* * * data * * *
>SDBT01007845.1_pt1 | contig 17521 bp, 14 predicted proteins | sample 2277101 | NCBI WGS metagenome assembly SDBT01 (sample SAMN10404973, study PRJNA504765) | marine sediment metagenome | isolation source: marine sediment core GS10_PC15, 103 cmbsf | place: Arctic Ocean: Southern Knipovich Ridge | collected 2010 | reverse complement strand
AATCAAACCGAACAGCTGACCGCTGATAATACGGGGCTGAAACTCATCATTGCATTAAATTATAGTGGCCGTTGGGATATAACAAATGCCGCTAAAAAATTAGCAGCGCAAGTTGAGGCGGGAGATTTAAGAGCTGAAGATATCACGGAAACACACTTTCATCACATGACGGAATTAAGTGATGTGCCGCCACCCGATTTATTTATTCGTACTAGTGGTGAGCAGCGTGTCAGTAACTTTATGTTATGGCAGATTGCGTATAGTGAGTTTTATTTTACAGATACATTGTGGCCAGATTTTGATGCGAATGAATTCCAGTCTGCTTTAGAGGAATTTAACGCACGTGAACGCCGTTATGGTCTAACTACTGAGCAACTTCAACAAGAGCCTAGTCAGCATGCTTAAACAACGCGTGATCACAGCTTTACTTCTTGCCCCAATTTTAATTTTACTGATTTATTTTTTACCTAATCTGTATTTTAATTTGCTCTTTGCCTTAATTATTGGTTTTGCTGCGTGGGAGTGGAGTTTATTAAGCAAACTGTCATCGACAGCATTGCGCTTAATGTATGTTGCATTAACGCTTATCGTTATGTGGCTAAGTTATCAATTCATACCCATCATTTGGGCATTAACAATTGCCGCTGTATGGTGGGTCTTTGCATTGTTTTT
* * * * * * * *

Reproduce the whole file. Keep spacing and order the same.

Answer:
>SDBT01007845.1_pt1 | contig 17521 bp, 14 predicted proteins | sample 2277101 | NCBI WGS metagenome assembly SDBT01 (sample SAMN10404973, study PRJNA504765) | marine sediment metagenome | isolation source: marine sediment core GS10_PC15, 103 cmbsf | place: Arctic Ocean: Southern Knipovich Ridge | collected 2010 | reverse complement strand
AATCAAACCGAACAGCTGACCGCTGATAATACGGGGCTGAAACTCATCATTGCATTAAATTATAGTGGCCGTTGGGATATAACAAATGCCGCTAAAAAATTAGCAGCGCAAGTTGAGGCGGGAGATTTAAGAGCTGAAGATATCACGGAAACACACTTTCATCACATGACGGAATTAAGTGATGTGCCGCCACCCGATTTATTTATTCGTACTAGTGGTGAGCAGCGTGTCAGTAACTTTATGTTATGGCAGATTGCGTATAGTGAGTTTTATTTTACAGATACATTGTGGCCAGATTTTGATGCGAATGAATTCCAGTCTGCTTTAGAGGAATTTAACGCACGTGAACGCCGTTATGGTCTAACTACTGAGCAACTTCAACAAGAGCCTAGTCAGCATGCTTAAACAACGCGTGATCACAGCTTTACTTCTTGCCCCAATTTTAATTTTACTGATTTATTTTTTACCTAATCTGTATTTTAATTTGCTCTTTGCCTTAATTATTGGTTTTGCTGCGTGGGAGTGGAGTTTATTAAGCAAACTGTCATCGACAGCATTGCGCTTAATGTATGTTGCATTAACGCTTATCGTTATGTGGCTAAGTTATCAATTCATACCCATCATTTGGGCATTAACAATTGCCGCTGTATGGTGGGTCTTTGCATTGTTTTT